India’s new BrahMos II hypersonic missile may feature technology used in Russia’s Tsirkon hypersonic weapon, a development that will further entrench the two sides’ already deep defense cooperation at a time India faces Western pressure to distance itself from Moscow.
BrahMos II is jointly developed by India’s Defense and Research Development Organization (DRDO) and Russia’s NPO Mashinostroyeniya, and is the successor to the Brahmos I supersonic cruise missile also jointly developed by the two sides.
BrahMos Aerospace CEO Atul Rane has said that both India and Russia have worked out the basic design for BrahMos II and that it will take five or six years before the first weapons test is staged.
He also notes that BrahMos II will not be exported, as India is a party to the Missile Technology Control Regime (MTCR), meaning India can develop missiles with ranges of more than 300 kilometers and a weight of more than 500 kilograms but cannot sell such weapons to third countries.
Despite crippling Western sanctions on Russia’s defense industry imposed over its annexation of Crimea in 2014 and this year’s invasion of Ukraine, Rane mentions that these punitive measures have not affected the development of the Brahmos II project, TASS reports.
If the BrahMos II project pushes through, it shows that Russia still has trump cards to play to keep its defense industry afloat. In a 2021 Global Affairs journal article, Viljar Veebel notes that Russia can rely on its open and relatively generous arms export policy, proven weapons systems and path dependency to maintain its arms exports. Russia has adeptly played these cards to keep India on its tabs, particularly on hypersonic weapons development.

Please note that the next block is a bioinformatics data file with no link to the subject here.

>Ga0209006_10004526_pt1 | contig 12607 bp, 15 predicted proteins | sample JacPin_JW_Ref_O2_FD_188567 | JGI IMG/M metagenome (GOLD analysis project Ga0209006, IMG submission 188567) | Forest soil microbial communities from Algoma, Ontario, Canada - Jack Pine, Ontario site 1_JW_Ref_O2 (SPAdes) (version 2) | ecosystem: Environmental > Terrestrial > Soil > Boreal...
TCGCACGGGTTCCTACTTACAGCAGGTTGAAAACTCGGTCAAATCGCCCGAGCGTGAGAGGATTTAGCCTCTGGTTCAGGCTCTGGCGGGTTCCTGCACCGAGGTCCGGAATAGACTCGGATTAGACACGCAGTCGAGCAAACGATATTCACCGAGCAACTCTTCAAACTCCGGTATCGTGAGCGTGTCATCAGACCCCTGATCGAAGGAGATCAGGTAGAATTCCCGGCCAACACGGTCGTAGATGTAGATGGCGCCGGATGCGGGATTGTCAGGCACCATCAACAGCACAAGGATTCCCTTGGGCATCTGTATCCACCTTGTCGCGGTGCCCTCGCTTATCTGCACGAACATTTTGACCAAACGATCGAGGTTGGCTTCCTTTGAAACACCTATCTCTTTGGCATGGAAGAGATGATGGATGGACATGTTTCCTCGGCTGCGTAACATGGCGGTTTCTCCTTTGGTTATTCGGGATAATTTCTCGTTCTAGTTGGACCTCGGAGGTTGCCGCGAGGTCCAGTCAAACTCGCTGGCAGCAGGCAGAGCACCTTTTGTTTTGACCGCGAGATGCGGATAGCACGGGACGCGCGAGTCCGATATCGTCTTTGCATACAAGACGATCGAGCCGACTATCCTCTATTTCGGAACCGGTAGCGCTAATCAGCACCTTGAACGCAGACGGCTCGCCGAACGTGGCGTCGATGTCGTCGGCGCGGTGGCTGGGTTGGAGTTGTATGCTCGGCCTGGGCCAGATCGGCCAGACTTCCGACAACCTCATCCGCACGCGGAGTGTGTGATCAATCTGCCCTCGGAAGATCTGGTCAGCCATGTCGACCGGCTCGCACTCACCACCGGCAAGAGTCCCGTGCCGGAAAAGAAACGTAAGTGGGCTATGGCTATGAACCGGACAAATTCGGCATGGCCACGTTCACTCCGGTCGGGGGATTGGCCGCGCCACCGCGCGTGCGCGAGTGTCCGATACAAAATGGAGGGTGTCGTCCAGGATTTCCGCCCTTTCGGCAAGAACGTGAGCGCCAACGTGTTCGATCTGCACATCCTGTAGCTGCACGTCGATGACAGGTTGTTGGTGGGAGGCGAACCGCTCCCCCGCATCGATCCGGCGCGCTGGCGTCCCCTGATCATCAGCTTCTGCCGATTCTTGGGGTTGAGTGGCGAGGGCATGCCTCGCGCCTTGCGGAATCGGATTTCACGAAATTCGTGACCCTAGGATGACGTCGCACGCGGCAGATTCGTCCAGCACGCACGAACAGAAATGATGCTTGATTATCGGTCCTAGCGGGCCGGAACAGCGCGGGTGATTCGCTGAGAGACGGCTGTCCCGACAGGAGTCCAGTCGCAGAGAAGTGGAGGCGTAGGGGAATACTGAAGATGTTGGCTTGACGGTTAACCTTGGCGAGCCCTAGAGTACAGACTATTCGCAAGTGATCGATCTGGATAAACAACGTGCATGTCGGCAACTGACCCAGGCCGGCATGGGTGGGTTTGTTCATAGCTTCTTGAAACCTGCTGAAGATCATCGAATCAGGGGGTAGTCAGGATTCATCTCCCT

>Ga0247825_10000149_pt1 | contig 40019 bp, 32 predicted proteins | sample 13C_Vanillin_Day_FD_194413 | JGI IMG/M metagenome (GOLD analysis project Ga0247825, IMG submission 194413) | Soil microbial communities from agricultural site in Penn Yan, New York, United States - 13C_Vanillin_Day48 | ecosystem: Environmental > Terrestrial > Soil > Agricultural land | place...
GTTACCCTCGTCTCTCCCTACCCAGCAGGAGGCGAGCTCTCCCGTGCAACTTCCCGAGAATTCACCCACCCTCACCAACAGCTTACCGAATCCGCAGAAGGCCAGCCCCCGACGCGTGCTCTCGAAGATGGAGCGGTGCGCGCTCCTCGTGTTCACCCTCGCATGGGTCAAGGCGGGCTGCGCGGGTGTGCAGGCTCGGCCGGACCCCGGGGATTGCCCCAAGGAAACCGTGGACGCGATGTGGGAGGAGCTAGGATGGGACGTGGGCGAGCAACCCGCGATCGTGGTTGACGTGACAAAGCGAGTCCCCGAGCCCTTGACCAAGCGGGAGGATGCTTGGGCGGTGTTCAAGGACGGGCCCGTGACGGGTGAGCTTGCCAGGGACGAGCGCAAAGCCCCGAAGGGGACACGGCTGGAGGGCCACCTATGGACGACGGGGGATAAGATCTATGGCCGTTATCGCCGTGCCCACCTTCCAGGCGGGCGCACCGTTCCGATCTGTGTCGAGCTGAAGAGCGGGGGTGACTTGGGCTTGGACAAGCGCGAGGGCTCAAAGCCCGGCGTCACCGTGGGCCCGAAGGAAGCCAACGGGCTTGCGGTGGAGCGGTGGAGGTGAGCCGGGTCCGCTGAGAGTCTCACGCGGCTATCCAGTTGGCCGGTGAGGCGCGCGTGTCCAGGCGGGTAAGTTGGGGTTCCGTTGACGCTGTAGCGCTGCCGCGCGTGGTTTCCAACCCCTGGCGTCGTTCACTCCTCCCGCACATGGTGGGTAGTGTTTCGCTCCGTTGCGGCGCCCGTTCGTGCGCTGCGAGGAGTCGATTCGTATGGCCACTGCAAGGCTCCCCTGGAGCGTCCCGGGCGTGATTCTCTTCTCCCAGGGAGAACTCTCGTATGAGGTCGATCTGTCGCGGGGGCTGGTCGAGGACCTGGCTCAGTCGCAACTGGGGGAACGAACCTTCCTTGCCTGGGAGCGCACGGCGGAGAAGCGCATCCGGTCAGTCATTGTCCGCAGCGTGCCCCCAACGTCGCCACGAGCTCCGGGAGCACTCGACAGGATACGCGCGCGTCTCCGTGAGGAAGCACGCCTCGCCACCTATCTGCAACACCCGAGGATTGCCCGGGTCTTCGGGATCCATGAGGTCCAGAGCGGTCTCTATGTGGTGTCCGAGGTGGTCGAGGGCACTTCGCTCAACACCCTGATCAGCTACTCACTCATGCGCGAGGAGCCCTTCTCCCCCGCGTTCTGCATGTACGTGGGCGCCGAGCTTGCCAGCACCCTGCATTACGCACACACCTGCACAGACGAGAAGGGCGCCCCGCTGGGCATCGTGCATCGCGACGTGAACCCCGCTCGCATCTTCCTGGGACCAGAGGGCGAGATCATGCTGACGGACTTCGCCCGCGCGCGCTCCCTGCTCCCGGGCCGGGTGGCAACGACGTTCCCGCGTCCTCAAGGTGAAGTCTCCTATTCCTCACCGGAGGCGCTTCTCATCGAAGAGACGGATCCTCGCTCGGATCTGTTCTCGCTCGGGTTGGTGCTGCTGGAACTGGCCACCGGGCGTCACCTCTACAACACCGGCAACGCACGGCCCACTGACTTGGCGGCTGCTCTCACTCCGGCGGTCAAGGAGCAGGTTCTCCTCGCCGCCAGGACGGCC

At the same time, India is aware of the potential strategic repercussions of its reliance on Russian weapons and military technology. Asia Times has previously reported on India’s overdependence on Russian military hardware with 60% of its military equipment imports coming from Russia.
No strings attached
Veebel mentions that Russia, unlike Western arms exporters, does not attach limitations or preconditions to its arms sales, and has offered several perks to established partners such as Iran, Syria, Algeria, Egypt, and Libya. These have included better-negotiating terms, loans and quicker deliveries that make it beneficial for these countries to purchase arms from Russia over other suppliers.
In the case of India, Sameer Lalwani and others note in a 2021 article in the Journal of Indo-Pacific Affairs that longstanding Cold War-era ties between India and Russia, their converging geopolitical interests, shared views of a multipolar international order, established technical cooperation and Russia’s motives to influence India’s policymakers and defense planners may explain Russia’s unusually generous arms sales and technology terms with India.
They also highlight that Russia has assisted India in several high-level strategic projects, such as refurbishing India’s Vikramaditya carrier and constructing the Arihant, India’s first nuclear-powered ballistic missile submarine (SSBN), which forms the underwater component of India’s strategic nuclear deterrent.